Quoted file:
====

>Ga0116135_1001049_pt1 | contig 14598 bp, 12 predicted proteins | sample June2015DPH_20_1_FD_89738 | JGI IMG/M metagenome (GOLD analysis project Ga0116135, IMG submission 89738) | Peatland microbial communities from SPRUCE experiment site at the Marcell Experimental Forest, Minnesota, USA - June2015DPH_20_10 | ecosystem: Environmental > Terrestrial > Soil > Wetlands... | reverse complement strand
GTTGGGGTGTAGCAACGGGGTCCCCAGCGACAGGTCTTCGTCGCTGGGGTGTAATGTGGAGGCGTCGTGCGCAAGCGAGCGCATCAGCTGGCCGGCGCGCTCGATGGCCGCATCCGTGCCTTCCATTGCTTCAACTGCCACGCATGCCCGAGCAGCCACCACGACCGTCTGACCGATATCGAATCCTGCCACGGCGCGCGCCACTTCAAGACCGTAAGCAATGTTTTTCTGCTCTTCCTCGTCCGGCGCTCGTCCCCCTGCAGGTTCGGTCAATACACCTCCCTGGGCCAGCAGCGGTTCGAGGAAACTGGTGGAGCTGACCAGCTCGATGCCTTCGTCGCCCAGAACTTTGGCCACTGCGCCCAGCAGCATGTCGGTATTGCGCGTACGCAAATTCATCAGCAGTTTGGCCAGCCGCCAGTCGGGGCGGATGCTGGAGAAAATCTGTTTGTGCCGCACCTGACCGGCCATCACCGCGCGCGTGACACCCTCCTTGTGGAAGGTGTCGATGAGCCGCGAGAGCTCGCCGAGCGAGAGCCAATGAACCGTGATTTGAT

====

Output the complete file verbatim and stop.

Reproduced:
>Ga0116135_1001049_pt1 | contig 14598 bp, 12 predicted proteins | sample June2015DPH_20_1_FD_89738 | JGI IMG/M metagenome (GOLD analysis project Ga0116135, IMG submission 89738) | Peatland microbial communities from SPRUCE experiment site at the Marcell Experimental Forest, Minnesota, USA - June2015DPH_20_10 | ecosystem: Environmental > Terrestrial > Soil > Wetlands... | reverse complement strand
GTTGGGGTGTAGCAACGGGGTCCCCAGCGACAGGTCTTCGTCGCTGGGGTGTAATGTGGAGGCGTCGTGCGCAAGCGAGCGCATCAGCTGGCCGGCGCGCTCGATGGCCGCATCCGTGCCTTCCATTGCTTCAACTGCCACGCATGCCCGAGCAGCCACCACGACCGTCTGACCGATATCGAATCCTGCCACGGCGCGCGCCACTTCAAGACCGTAAGCAATGTTTTTCTGCTCTTCCTCGTCCGGCGCTCGTCCCCCTGCAGGTTCGGTCAATACACCTCCCTGGGCCAGCAGCGGTTCGAGGAAACTGGTGGAGCTGACCAGCTCGATGCCTTCGTCGCCCAGAACTTTGGCCACTGCGCCCAGCAGCATGTCGGTATTGCGCGTACGCAAATTCATCAGCAGTTTGGCCAGCCGCCAGTCGGGGCGGATGCTGGAGAAAATCTGTTTGTGCCGCACCTGACCGGCCATCACCGCGCGCGTGACACCCTCCTTGTGGAAGGTGTCGATGAGCCGCGAGAGCTCGCCGAGCGAGAGCCAATGAACCGTGATTTGAT